We will finish this chapter with the basics of graph and network visualization in Mathematica. This is an active area of research, and there are robust and powerful software that can render very big graphs using smart data structures and graph-rendering algorithms. Mathematica is not the best tool out there for a visualization scientist who would like to render very big graphs. However, for small- to medium-sized graphs (for example, a few thousand nodes), Mathematica provides very nice visualization functions and a lot of network analysis packages.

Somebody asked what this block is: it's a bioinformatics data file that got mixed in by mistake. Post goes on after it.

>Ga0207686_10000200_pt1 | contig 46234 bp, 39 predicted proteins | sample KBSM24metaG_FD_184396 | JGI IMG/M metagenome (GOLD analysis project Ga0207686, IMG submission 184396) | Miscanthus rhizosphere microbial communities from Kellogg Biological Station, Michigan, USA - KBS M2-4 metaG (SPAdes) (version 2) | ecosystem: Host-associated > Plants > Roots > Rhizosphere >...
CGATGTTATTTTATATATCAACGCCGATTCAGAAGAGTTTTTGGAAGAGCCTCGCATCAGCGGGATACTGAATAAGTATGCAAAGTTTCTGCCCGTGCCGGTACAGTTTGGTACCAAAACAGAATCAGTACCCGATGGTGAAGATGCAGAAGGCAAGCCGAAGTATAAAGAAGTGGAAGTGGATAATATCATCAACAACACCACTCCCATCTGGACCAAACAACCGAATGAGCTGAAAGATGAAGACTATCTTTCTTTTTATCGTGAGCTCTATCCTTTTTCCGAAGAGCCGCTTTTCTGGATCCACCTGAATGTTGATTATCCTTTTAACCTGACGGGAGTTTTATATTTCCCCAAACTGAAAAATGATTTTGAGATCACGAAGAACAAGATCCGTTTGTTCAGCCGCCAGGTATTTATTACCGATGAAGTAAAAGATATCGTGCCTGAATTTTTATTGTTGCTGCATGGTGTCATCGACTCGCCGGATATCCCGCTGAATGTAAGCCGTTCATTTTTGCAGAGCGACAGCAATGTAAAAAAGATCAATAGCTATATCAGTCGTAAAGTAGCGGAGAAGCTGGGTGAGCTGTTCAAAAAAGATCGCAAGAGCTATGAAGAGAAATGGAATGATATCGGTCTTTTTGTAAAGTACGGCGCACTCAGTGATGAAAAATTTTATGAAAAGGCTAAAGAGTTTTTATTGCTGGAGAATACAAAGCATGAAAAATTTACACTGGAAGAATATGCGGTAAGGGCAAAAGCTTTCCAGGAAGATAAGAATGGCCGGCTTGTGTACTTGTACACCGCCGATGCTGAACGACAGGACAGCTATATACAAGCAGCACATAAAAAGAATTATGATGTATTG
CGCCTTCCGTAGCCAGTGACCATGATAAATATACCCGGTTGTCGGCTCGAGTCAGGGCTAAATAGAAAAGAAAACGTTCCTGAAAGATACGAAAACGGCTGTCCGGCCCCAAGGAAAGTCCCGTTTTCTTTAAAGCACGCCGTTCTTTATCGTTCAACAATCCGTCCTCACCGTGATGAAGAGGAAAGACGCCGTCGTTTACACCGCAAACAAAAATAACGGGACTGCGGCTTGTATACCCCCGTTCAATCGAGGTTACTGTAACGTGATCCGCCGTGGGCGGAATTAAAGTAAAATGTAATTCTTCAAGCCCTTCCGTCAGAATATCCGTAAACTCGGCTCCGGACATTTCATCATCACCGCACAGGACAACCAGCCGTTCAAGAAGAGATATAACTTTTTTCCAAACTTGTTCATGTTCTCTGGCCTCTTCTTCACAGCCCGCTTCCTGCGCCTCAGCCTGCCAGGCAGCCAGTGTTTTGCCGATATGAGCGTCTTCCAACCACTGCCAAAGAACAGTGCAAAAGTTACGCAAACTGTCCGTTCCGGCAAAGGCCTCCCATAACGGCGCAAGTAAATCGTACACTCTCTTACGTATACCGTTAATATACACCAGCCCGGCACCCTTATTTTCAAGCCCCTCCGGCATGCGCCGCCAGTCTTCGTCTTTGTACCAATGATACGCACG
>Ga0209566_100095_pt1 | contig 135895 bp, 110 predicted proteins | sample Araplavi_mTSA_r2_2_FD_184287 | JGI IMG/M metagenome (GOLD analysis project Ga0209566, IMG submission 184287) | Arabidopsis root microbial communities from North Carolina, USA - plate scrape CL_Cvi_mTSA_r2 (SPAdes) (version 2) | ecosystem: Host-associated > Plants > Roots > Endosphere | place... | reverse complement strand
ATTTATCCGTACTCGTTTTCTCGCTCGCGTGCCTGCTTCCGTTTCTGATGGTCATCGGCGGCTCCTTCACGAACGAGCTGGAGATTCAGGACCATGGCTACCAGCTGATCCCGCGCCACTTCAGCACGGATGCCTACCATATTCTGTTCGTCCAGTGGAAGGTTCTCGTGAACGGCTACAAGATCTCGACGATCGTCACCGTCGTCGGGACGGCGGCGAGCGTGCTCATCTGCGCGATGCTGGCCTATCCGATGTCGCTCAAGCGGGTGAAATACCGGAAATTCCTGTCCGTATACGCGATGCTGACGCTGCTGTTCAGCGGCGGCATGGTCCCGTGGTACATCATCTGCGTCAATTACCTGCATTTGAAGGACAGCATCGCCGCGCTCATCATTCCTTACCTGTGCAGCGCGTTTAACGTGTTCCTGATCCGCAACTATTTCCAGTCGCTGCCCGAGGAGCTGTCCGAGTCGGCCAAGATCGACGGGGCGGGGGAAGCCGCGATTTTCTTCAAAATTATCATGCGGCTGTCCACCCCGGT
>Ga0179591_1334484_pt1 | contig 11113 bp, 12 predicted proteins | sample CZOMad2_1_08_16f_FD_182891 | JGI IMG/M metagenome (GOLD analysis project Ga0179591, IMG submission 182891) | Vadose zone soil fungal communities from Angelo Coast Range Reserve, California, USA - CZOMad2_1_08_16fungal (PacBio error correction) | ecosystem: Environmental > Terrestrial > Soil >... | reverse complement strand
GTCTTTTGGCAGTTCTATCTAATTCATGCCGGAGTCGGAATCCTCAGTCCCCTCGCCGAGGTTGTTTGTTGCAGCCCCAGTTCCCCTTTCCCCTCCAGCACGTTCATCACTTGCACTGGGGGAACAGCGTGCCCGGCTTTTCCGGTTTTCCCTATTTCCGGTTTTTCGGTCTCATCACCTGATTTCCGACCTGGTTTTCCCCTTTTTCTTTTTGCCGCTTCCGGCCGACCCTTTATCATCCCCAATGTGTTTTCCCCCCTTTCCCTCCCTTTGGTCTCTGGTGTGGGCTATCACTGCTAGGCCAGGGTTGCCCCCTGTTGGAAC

A graph consists of nodes (often called vertices, plural of vertex) and edges, where nodes store information for any particular data type, and edges are the relationships between the nodes. An edge connects two nodes. Edges can be directed (connect nodes one way) or undirected. Social networks are often described with graphs to denote relationship between friends and family. More interestingly, many real-world problems can...